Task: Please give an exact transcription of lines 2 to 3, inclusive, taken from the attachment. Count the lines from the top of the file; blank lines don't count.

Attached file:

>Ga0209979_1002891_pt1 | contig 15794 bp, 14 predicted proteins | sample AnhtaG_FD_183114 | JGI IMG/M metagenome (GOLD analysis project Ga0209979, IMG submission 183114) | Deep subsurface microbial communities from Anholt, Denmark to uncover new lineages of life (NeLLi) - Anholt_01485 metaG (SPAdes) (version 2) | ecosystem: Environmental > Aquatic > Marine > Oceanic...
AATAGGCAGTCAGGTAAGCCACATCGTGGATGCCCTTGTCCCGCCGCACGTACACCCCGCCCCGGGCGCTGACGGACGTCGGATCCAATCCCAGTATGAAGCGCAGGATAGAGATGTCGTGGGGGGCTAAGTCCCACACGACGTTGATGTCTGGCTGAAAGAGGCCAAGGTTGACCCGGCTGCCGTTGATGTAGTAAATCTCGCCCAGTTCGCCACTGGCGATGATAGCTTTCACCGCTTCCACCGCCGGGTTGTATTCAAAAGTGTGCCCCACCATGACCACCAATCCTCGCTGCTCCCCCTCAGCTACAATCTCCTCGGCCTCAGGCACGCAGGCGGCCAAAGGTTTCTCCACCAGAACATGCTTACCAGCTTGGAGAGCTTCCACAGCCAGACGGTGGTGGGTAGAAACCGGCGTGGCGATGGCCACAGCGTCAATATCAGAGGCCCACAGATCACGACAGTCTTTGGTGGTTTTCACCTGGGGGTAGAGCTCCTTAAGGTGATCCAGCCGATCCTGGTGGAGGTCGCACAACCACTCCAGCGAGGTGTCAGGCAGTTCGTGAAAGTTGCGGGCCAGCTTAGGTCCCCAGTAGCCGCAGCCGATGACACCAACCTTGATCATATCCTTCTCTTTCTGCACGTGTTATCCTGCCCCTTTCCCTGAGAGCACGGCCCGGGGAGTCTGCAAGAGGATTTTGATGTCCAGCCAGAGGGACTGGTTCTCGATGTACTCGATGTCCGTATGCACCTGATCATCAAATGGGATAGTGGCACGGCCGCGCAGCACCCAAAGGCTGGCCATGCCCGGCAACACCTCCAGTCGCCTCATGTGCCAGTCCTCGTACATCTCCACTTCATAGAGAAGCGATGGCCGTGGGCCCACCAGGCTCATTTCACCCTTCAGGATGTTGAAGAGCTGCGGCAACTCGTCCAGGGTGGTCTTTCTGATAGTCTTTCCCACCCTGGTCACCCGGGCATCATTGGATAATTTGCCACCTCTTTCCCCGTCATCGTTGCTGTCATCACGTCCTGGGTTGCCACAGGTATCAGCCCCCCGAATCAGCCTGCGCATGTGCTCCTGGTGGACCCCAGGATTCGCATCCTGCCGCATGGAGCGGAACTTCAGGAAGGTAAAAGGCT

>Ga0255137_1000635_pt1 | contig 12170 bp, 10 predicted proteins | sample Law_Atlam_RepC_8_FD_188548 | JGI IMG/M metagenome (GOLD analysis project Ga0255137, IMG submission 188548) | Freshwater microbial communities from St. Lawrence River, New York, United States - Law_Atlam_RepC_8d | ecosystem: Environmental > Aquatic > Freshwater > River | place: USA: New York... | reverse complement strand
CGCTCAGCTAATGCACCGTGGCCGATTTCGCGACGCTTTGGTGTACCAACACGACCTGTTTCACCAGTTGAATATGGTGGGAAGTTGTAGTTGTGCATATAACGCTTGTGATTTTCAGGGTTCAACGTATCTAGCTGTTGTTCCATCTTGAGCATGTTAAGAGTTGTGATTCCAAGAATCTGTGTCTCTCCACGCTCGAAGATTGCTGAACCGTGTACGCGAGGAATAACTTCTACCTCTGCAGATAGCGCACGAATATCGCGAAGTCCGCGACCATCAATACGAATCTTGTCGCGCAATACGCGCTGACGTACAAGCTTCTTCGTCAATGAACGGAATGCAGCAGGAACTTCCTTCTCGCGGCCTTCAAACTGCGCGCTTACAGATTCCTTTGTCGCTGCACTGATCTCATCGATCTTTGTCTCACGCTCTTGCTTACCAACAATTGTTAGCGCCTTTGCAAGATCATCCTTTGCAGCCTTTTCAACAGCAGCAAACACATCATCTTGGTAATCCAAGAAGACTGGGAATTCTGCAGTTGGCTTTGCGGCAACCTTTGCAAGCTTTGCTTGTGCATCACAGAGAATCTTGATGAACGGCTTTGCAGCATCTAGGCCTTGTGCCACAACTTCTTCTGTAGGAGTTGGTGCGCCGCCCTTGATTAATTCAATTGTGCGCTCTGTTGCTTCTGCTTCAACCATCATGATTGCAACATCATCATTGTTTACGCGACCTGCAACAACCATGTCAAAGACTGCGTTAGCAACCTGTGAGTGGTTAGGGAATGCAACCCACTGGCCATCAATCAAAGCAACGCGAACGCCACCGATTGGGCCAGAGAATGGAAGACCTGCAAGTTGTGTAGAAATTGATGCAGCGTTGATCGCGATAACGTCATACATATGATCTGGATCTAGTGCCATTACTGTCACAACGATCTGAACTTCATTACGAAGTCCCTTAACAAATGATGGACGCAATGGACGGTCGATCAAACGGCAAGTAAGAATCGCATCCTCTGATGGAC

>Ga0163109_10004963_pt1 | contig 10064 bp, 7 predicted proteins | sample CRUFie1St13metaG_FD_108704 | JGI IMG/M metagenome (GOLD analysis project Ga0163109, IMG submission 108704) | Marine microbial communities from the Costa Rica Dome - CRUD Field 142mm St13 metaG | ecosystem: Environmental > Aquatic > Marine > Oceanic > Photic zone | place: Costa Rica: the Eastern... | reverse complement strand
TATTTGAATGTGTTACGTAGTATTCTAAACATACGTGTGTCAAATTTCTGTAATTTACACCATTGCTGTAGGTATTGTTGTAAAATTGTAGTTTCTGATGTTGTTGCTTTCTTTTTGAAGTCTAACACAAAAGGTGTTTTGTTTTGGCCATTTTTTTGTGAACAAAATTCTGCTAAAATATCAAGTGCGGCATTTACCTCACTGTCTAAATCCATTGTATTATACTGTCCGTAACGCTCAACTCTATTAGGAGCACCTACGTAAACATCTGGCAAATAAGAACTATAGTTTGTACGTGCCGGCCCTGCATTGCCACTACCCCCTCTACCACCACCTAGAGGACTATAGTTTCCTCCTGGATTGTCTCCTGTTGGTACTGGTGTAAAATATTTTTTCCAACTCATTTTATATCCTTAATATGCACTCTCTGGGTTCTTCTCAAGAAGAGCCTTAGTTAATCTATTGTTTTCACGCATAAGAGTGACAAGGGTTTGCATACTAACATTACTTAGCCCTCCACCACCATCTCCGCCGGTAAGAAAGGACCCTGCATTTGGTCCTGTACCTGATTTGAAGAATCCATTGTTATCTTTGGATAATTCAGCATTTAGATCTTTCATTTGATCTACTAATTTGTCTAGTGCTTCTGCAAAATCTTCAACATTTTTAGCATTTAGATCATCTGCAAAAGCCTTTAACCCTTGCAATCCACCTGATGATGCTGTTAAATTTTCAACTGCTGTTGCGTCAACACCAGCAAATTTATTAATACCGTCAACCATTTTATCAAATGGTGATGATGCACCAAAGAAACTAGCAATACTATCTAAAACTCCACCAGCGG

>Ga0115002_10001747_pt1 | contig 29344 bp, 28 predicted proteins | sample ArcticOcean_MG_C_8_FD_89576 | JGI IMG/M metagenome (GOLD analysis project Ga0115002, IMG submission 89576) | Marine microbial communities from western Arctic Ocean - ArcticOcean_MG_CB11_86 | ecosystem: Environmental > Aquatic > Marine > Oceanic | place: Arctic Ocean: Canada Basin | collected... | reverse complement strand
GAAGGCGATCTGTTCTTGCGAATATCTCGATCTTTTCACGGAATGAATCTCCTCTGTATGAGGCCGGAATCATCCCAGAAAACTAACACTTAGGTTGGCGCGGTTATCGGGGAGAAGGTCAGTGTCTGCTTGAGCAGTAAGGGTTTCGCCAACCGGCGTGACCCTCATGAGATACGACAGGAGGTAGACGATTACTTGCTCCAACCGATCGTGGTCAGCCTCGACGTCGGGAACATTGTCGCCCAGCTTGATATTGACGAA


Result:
AATAGGCAGTCAGGTAAGCCACATCGTGGATGCCCTTGTCCCGCCGCACGTACACCCCGCCCCGGGCGCTGACGGACGTCGGATCCAATCCCAGTATGAAGCGCAGGATAGAGATGTCGTGGGGGGCTAAGTCCCACACGACGTTGATGTCTGGCTGAAAGAGGCCAAGGTTGACCCGGCTGCCGTTGATGTAGTAAATCTCGCCCAGTTCGCCACTGGCGATGATAGCTTTCACCGCTTCCACCGCCGGGTTGTATTCAAAAGTGTGCCCCACCATGACCACCAATCCTCGCTGCTCCCCCTCAGCTACAATCTCCTCGGCCTCAGGCACGCAGGCGGCCAAAGGTTTCTCCACCAGAACATGCTTACCAGCTTGGAGAGCTTCCACAGCCAGACGGTGGTGGGTAGAAACCGGCGTGGCGATGGCCACAGCGTCAATATCAGAGGCCCACAGATCACGACAGTCTTTGGTGGTTTTCACCTGGGGGTAGAGCTCCTTAAGGTGATCCAGCCGATCCTGGTGGAGGTCGCACAACCACTCCAGCGAGGTGTCAGGCAGTTCGTGAAAGTTGCGGGCCAGCTTAGGTCCCCAGTAGCCGCAGCCGATGACACCAACCTTGATCATATCCTTCTCTTTCTGCACGTGTTATCCTGCCCCTTTCCCTGAGAGCACGGCCCGGGGAGTCTGCAAGAGGATTTTGATGTCCAGCCAGAGGGACTGGTTCTCGATGTACTCGATGTCCGTATGCACCTGATCATCAAATGGGATAGTGGCACGGCCGCGCAGCACCCAAAGGCTGGCCATGCCCGGCAACACCTCCAGTCGCCTCATGTGCCAGTCCTCGTACATCTCCACTTCATAGAGAAGCGATGGCCGTGGGCCCACCAGGCTCATTTCACCCTTCAGGATGTTGAAGAGCTGCGGCAACTCGTCCAGGGTGGTCTTTCTGATAGTCTTTCCCACCCTGGTCACCCGGGCATCATTGGATAATTTGCCACCTCTTTCCCCGTCATCGTTGCTGTCATCACGTCCTGGGTTGCCACAGGTATCAGCCCCCCGAATCAGCCTGCGCATGTGCTCCTGGTGGACCCCAGGATTCGCATCCTGCCGCATGGAGCGGAACTTCAGGAAGGTAAAAGGCT

>Ga0255137_1000635_pt1 | contig 12170 bp, 10 predicted proteins | sample Law_Atlam_RepC_8_FD_188548 | JGI IMG/M metagenome (GOLD analysis project Ga0255137, IMG submission 188548) | Freshwater microbial communities from St. Lawrence River, New York, United States - Law_Atlam_RepC_8d | ecosystem: Environmental > Aquatic > Freshwater > River | place: USA: New York... | reverse complement strand